A Faroese stamp featuring the legend of Kópakonan (the Seal Woman).

Whilst working on data capture for the Decoding Hidden Heritages Project, I came across this tale of a seal-woman, or selkie (ScG: ròn ‘seal’), that struck a chord with me. Stanley Robertson from Aberdeen tells of the story he heard from his father, ‘The Selkie o the River Dee’, which Stanley was told was a true story and referred to an ancestor of his.

A man spies a seal-woman coming out of the River Dee and shedding her skin on the shore. The man takes the skin and hides it from her to force the woman to go home with him and be his wife. They have several children together and one day the children find the seal skin the man had hidden. The woman takes the skin and disappears back into the River Dee, never to return, with the man arriving just in time to see her go.

Upon reading the story, it immediately occurred to me that this seems to have been a tragic incident that was ‘spun’ into a whimsical tale, likely for the benefit of the children involved. Surely enough, Stanley goes on to say that he thinks the woman might have actually committed suicide, as the story referred to ”real” people. I think this story is fascinating because it has the ability to truly resonate with the listener or reader on a very emotional level. You don’t need to be an expert on folktales to understand why or how it came to be. Similar seal-woman (or mermaid) stories are found across the North Atlantic, for example in Irish, Icelandic and Faroese folklore.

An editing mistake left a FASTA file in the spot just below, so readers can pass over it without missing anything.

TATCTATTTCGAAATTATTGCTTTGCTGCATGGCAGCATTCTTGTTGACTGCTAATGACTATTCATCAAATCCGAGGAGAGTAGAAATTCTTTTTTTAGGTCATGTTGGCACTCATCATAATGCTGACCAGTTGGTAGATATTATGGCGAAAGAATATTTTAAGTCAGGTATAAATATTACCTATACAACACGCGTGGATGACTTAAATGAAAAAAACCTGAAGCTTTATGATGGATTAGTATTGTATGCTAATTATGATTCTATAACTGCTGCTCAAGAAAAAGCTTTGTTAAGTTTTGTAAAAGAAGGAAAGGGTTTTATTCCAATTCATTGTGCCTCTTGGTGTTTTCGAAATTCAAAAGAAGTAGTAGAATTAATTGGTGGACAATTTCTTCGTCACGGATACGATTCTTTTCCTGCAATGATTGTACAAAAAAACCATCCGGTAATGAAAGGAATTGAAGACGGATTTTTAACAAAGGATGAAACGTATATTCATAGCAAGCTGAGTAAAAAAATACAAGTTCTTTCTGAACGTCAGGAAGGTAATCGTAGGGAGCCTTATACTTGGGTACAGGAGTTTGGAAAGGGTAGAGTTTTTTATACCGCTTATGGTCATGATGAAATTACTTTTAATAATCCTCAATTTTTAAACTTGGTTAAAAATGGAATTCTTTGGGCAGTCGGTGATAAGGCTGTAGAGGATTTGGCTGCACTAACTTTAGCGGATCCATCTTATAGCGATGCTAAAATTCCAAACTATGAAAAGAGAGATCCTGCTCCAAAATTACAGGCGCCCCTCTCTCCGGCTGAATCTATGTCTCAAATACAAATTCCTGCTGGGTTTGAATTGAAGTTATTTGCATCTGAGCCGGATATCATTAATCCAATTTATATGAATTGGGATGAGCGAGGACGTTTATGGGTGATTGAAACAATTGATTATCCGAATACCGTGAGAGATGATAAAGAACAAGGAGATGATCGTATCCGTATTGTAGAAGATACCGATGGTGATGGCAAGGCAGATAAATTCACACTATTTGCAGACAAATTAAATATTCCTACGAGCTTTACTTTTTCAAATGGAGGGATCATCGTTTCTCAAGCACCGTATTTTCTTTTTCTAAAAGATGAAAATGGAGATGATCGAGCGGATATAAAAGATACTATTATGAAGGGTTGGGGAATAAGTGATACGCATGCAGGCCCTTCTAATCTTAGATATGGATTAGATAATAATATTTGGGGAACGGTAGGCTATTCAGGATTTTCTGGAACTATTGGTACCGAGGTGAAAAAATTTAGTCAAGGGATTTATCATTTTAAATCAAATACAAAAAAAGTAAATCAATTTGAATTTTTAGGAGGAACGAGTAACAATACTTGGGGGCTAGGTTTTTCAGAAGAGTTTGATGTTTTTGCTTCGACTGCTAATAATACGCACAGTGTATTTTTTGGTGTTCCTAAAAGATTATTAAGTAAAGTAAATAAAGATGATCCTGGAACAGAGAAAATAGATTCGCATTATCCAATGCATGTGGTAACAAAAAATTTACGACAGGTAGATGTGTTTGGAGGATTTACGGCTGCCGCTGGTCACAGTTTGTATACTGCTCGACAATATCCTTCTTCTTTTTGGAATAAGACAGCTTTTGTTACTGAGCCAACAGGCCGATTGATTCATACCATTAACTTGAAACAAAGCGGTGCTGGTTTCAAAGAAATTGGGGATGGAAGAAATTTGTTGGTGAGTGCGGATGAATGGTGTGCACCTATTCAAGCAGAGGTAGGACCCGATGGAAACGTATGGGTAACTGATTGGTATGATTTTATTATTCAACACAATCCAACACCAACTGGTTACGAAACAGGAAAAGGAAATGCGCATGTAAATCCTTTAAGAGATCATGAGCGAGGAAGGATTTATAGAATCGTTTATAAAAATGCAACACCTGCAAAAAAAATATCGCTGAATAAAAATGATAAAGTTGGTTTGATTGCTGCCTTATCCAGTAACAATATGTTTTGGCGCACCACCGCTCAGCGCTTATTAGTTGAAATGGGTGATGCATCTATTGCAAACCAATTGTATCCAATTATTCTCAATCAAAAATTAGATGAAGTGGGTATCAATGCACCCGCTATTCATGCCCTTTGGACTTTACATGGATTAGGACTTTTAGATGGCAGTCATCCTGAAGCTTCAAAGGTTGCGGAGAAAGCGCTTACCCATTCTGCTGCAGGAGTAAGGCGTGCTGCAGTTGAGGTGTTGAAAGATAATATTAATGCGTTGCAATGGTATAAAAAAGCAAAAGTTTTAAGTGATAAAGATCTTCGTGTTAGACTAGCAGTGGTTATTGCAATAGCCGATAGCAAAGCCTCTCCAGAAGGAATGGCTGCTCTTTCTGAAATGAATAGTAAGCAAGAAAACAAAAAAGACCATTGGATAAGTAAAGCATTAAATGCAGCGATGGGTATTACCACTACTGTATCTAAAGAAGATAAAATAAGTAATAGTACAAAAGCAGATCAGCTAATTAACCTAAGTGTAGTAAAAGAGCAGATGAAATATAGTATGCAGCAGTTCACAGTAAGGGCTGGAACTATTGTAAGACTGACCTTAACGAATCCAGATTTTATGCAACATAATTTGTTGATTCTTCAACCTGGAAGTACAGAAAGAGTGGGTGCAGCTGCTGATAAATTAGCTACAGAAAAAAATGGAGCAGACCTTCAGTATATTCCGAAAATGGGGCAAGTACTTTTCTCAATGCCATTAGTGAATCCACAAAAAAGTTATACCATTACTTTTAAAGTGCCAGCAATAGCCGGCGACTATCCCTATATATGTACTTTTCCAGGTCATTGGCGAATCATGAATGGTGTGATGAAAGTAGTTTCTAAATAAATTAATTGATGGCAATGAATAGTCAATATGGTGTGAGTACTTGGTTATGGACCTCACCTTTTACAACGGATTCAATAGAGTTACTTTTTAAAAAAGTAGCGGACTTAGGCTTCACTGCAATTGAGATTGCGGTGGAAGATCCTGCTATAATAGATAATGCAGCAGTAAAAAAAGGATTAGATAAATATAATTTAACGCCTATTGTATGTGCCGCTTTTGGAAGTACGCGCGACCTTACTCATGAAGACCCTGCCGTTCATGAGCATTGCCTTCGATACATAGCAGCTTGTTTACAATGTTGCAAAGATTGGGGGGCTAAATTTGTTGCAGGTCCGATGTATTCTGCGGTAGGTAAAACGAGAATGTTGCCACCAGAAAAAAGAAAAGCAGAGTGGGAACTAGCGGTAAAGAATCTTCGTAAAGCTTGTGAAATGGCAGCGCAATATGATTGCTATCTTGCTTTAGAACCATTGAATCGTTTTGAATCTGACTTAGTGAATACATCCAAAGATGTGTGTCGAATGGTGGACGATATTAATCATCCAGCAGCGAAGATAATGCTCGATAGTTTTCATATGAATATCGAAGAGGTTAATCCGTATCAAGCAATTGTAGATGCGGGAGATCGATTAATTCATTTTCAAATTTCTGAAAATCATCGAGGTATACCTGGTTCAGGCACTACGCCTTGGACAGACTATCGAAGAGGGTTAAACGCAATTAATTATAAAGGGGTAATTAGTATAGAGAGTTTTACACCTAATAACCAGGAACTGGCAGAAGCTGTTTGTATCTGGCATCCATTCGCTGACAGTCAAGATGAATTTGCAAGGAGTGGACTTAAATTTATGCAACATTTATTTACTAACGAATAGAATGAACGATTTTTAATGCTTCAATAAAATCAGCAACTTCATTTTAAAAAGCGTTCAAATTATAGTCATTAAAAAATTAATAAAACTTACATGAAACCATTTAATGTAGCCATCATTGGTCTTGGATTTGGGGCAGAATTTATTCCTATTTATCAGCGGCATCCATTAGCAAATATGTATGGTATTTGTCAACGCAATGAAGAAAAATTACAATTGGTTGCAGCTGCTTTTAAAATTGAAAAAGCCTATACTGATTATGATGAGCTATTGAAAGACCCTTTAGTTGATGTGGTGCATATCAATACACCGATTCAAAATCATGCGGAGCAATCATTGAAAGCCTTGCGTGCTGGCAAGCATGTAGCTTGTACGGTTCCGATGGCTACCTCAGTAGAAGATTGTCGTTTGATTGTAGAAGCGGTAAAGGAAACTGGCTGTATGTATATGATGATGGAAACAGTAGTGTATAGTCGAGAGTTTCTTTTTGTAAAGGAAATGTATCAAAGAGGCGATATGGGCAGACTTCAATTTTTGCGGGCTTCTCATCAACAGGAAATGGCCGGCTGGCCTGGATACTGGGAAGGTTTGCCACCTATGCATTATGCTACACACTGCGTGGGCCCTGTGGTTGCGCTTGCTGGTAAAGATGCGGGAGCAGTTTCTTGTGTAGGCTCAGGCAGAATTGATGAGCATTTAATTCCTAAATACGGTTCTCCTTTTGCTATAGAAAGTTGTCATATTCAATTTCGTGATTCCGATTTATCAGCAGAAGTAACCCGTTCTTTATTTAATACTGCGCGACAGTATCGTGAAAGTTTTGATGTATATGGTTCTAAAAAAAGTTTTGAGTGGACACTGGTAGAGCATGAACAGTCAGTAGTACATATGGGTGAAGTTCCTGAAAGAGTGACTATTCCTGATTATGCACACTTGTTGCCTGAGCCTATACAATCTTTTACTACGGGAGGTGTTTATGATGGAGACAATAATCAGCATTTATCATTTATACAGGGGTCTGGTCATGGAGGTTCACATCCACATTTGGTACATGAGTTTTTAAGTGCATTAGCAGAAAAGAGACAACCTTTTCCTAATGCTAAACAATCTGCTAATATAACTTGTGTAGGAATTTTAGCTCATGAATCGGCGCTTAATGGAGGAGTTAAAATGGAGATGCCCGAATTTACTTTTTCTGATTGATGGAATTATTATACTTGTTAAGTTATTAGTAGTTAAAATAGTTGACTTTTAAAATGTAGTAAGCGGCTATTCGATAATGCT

A much more cheerful selkie reference in popular culture can be seen in the beautifully-illustrated Irish feature film: Song of the Sea.

To hear a similar story in Gaelic, click here.

To hear more stories on selkies (male and female versions), visit the Tobar an Dualchais website.

This blog post was written by Cristina Horvath, the newly-appointed Digitisation & Data Entry Technician for the Decoding Hidden Heritages Project.